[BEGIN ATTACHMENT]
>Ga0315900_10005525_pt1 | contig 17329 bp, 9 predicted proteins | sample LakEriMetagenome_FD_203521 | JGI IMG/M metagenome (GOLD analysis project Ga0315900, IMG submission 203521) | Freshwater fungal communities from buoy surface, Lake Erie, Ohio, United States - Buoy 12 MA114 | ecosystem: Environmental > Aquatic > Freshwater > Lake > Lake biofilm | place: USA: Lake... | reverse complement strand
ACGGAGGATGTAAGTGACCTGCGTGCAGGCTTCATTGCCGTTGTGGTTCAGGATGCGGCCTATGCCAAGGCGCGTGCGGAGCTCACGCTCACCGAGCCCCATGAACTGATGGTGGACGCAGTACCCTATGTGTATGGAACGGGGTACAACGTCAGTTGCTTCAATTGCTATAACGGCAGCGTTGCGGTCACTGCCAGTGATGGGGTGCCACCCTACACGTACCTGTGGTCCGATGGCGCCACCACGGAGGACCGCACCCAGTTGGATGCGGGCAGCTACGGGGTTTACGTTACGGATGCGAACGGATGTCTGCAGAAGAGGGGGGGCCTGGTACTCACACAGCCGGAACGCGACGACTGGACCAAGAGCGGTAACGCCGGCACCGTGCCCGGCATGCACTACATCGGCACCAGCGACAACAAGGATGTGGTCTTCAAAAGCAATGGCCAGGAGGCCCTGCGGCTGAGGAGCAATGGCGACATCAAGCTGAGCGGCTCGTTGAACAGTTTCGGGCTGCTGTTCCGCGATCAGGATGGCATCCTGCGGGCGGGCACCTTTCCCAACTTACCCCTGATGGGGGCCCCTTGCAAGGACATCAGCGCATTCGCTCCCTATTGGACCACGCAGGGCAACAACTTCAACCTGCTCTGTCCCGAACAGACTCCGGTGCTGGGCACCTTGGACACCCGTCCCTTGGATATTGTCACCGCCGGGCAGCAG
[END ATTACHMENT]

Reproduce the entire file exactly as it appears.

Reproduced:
>Ga0315900_10005525_pt1 | contig 17329 bp, 9 predicted proteins | sample LakEriMetagenome_FD_203521 | JGI IMG/M metagenome (GOLD analysis project Ga0315900, IMG submission 203521) | Freshwater fungal communities from buoy surface, Lake Erie, Ohio, United States - Buoy 12 MA114 | ecosystem: Environmental > Aquatic > Freshwater > Lake > Lake biofilm | place: USA: Lake... | reverse complement strand
ACGGAGGATGTAAGTGACCTGCGTGCAGGCTTCATTGCCGTTGTGGTTCAGGATGCGGCCTATGCCAAGGCGCGTGCGGAGCTCACGCTCACCGAGCCCCATGAACTGATGGTGGACGCAGTACCCTATGTGTATGGAACGGGGTACAACGTCAGTTGCTTCAATTGCTATAACGGCAGCGTTGCGGTCACTGCCAGTGATGGGGTGCCACCCTACACGTACCTGTGGTCCGATGGCGCCACCACGGAGGACCGCACCCAGTTGGATGCGGGCAGCTACGGGGTTTACGTTACGGATGCGAACGGATGTCTGCAGAAGAGGGGGGGCCTGGTACTCACACAGCCGGAACGCGACGACTGGACCAAGAGCGGTAACGCCGGCACCGTGCCCGGCATGCACTACATCGGCACCAGCGACAACAAGGATGTGGTCTTCAAAAGCAATGGCCAGGAGGCCCTGCGGCTGAGGAGCAATGGCGACATCAAGCTGAGCGGCTCGTTGAACAGTTTCGGGCTGCTGTTCCGCGATCAGGATGGCATCCTGCGGGCGGGCACCTTTCCCAACTTACCCCTGATGGGGGCCCCTTGCAAGGACATCAGCGCATTCGCTCCCTATTGGACCACGCAGGGCAACAACTTCAACCTGCTCTGTCCCGAACAGACTCCGGTGCTGGGCACCTTGGACACCCGTCCCTTGGATATTGTCACCGCCGGGCAGCAG